INTERVIEW WITH SHIVANI THAKKAR, ARTISTIC DIRECTOR OF MKM BOLLYSTARS DANCE COMPANY www.instagram.com/mkmbollystars

Shivani Thakkar is not only the Artistic Director of MKM Bollystars Dance Company but is also a Dancer and Choreographer for the Company. MKM Bollystars Dance Company is a dance company specializing in classical Indian, Bollywood, fusion and Western dance styles for artistry, entertainment and education. Their dancers are either trained extensively in Western dance (Ballet, Jazz, Hip Hop, Tap, and Ballroom) or Classical Indian dance (Bharata Natyam, Kathak, Kuchipudi, etc). The dancers are selected through an audition process. They are encouraged to continually grow and expand their dance knowledge, experience, and skills to be versatile and able to perform multiple styles across the board.

Shivani is trained in Bharata Natyam (Indian classical dance), Bollywood, Tap, Jazz, and Ballet. She initially learned Bharata Natyam when she trained in Canada and from her mother who is a dance teacher. She then trained in India under traditional gurus. She performed her Arangetram (dance graduation) under her guru’s guidance and then continued further training with him and other well-respected teachers/choreographers in South India. For all of her other styles, her most significant training has been in Los Angeles as an adult. While she had an introduction and flirtation with Western dance as a child, it was in Los Angeles as a college graduate that she really underwent a thorough training in Western dance. She has continued enhancing her skill through intensive workshops and one-on-one coaching as the opportunities have arisen.

The Company’s most memorable dance-related moment occurred when they presented a classical fusion piece at Club Jete showcase in Los Angeles and the whole process from conception to performance was memorable and fulfilling. The piece was a brand new creation that was challenging in technique, with exciting innovative music, and gorgeous costumes. The best feeling as they approached the end of the show performing at about 1 a.m. and received not just loud cheers and a standing ovation, but comments from spectators in the audience that it was beautiful and unlike anything they had seen before. It felt like an inspired piece right from the get go and the energy everyone brought to the piece (the dancers, Club Jete organizer Tiffany Billings and team, and the audience) was off the walls!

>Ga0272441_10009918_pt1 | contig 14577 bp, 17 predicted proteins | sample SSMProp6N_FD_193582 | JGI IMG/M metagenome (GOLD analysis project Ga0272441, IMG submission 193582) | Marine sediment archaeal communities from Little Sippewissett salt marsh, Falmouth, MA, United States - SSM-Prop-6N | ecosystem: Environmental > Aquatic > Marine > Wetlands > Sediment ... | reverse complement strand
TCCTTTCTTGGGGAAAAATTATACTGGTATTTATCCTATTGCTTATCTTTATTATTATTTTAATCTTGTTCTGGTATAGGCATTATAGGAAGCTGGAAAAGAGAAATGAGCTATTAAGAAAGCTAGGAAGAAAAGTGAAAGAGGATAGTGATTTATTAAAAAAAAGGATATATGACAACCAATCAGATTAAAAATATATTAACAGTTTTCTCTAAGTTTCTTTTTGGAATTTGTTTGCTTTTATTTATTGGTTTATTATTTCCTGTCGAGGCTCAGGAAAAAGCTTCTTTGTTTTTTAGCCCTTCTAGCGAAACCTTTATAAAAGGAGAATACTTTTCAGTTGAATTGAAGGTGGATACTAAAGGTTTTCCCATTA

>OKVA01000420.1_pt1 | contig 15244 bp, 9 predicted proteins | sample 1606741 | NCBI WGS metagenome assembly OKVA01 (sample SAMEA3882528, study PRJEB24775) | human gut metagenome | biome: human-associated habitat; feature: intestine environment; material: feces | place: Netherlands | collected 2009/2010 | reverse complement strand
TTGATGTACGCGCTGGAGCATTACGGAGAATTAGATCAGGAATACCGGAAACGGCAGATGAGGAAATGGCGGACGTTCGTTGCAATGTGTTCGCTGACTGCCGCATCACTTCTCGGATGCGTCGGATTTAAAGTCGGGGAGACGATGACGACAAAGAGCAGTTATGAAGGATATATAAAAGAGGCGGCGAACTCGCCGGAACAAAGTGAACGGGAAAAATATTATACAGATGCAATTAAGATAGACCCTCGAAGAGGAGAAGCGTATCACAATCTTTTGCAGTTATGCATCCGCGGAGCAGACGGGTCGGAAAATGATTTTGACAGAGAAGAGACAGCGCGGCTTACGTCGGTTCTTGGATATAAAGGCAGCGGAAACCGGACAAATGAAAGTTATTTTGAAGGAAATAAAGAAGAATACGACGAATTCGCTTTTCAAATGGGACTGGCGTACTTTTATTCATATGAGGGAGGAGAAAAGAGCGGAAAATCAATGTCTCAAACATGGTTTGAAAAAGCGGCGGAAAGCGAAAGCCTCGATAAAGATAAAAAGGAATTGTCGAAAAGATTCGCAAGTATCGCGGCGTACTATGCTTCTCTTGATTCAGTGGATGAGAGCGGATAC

As far as her personal most memorable dance-related moment related to dance, it is a difficult choice for her. But, three stand out. 1) Creating and touring successfully across Canada with her own production, Dvaya, 2) Going to Japan with belly dance superstars, and 3) Receiving a professional development grant to attend Tap Motif Rhythm Summit in Greece. Being immersed in Tap dance and music was a phenomenal and life-altering experience. She is still in touch with many fellow artists from that experience and still cherishes those memories. •

While hosting and assisting Bollywood legend Saroj Khan last year during Saroj’s Los Angeles and San Diego workshops, Shivrani was fortunate enough to take some private coaching with her as well. It was an extremely enriching experience spending time and learning from a master choreographer like Saroj. Saroj spent quality time taking an interest in Shivrani’s choreography and growth as a dancer. The experience was invigorating and inspiring for Shivrani.